Government & industry Initiatives – small efforts could urge things along
We believe that government initiatives taken so far would be able to help the industry along and perhaps magnify/speed up the recovery process. Just to recap some of these initiatives:-
• Biodiesel mandates. Malaysia expects that the B5 diesel mandate will ease some 500,000 mt of CPO from stock levels by 2010 As for Indonesia; they expect that their biodiesel industry would be able to mop up 1.5m mt by 2010 by bringing up the blend to 2.5% to 5%.
• Replanting efforts. Both Malaysia and Indonesia are going forward with formalising replanting and also offering incentives for companies to replant. In Malaysia, the Government is paying planters RM1000 per hectare to replant areas >25 years old. The area to replant is 200,000 ha and upon completion, would take off a maximum of 600,000mt of CPO by the end of 2009 (based on our parameters of a 15mt/ha ffb yield and 20% OER). Indonesia is also pushing ahead with
replanting efforts but on a smaller scale of 50,000 ha over 2009.
• Lowering fertilizer prices. The Government had issued a 15% cut to fertilizer prices to ease margin pressure of plantation companies. This was argued vehemently within the industry that the cut was not substantial enough as fertilizer prices (the crude oil derivatives especially) had come off more significantly that 15%. Figure 17 below confirms this.
• Group of 6 companies take matters into their own hands. Given only the small cut by the Government, 6 companies had come together to discuss initiatives to take to achieve lower fertilizer costs and guard their margins. This included regulating the use of fertilizer up to holding back on purchases in the near term to put pressure on fertilizer suppliers.

And on the exporters’ side, India has put in a 20% import tax on all soy imports and this could help along CPO imports given a bigger price differential. Notably, as we have seen in our discussion on exports above, CPO exports to India have picked up significantly of late.
We believe this again to be the substitution effect in play. Also, most Indian imports generally come from Indonesia and there could have been some switching last 2 months before Indonesia decided to completely scrap their taxes.

RM2,175 per MT for FY09, RM2,300 per MT for 2010.
Going Overweight.

So now comes the crucial part in setting a reasonable and achievable CPO price average for 2009. Before, we had set an average of RM2300 but due to the stronger than expected production numbers coming on as well as the credit crisis issue that led to problems with exporters hence we see a slower recovery in CPO that would probably only take place in the second half of next year. For 2010, we maintain our RM2300 average price but for 2009, we are bringing down the average to RM2175. Naturally, for companies with June/September year ends, they would be bearing the brunt of the low in CPO prices.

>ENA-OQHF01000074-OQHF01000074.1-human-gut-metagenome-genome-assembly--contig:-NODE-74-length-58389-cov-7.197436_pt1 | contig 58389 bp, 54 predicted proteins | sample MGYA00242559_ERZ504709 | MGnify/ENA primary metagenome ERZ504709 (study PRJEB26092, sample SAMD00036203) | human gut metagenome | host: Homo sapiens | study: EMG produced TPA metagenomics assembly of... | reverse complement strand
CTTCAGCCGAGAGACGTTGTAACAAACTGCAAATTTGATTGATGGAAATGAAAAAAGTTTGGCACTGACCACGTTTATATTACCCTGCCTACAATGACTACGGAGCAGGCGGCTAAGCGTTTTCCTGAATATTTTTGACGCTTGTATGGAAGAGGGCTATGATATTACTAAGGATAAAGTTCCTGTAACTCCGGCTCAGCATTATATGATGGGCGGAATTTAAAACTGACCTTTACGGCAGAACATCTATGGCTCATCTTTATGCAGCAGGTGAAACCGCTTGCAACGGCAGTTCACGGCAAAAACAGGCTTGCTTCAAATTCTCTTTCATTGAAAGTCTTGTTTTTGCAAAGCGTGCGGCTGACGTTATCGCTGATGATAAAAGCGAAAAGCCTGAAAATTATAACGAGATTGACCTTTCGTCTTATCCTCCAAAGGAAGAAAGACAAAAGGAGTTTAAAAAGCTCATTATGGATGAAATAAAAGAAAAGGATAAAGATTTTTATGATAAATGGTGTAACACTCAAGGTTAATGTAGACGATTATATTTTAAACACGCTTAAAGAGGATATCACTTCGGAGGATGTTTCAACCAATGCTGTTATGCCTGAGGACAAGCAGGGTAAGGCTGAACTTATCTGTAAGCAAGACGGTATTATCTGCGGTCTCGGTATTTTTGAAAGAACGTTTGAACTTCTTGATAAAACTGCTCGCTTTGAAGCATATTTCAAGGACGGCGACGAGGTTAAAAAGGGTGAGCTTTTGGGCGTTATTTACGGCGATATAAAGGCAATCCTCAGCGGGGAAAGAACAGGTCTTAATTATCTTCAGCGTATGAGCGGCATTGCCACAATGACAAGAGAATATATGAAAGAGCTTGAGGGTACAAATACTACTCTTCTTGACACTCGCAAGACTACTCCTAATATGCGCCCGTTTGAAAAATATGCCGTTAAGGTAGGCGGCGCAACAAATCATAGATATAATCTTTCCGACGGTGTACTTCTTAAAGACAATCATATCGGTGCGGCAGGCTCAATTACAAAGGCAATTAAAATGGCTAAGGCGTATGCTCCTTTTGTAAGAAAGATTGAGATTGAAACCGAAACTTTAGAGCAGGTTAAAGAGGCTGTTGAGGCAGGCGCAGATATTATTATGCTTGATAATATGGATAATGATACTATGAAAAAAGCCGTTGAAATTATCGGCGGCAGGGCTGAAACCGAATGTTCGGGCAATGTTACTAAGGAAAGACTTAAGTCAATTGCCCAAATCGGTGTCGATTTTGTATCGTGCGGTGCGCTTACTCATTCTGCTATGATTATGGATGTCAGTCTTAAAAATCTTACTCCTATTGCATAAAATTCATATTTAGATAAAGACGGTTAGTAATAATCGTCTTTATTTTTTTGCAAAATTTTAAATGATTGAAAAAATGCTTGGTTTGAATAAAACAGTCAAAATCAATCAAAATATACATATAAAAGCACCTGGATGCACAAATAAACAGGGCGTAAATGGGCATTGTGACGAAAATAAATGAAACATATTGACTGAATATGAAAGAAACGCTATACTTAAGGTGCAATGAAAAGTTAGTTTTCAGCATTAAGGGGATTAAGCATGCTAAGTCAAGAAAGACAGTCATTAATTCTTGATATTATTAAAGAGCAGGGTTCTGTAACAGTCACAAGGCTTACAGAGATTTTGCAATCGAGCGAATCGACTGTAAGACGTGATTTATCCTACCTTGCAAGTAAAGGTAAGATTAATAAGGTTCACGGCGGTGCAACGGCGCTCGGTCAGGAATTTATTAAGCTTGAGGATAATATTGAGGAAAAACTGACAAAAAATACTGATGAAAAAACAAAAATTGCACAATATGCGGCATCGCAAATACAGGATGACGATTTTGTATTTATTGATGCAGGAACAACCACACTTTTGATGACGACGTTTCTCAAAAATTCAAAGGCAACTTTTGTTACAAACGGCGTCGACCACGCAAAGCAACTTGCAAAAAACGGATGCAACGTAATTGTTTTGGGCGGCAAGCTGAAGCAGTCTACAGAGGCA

As for costs, we are maintaining our estimates of RM1100-RM1300 per MT as we expect that fertilizer costs would come off in coming months hence making 2008 costs levels well achievable in 2009. Looking into the changes made above, we have moved IOI, Asiatic, TSH and Kim Loong into DCF valuations while Sime Darby and Boustead remain as sum of parts valuations. We believe DCF to be a fairer method of valuing plantation companies given that PE valuations would be somewhat arbitrary with current market conditions and consistent volatility in stock prices and the market PE. DCF naturally would judge the company by its ability to generate cash flows which is of prime importance now. For most companies, target prices have come off except Asiatic due to their aggressive planting in Indonesia that would increase their planted hectarage by some 50% upon completion. To note, we have used a 20 year period to reflect the useful life of a tree and note that most WACC’s are >10% given high beta’s seen in all stocks currently.
Despite the downgrades to 2009 earnings across the board and changes to valuations, we note that most stock continue to trade at a discount to our target prices. We strongly believe that when CPO prices improve, even marginally, so will all stock prices. Therefore we note that now and coming months would be a good time to accumulate. Hence we are going from Neutral to Overweight on the sector.

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Sime Darby 1QFY09 : Too early to tell… Telecommunications Weekly Review: 1st – 7th December 2008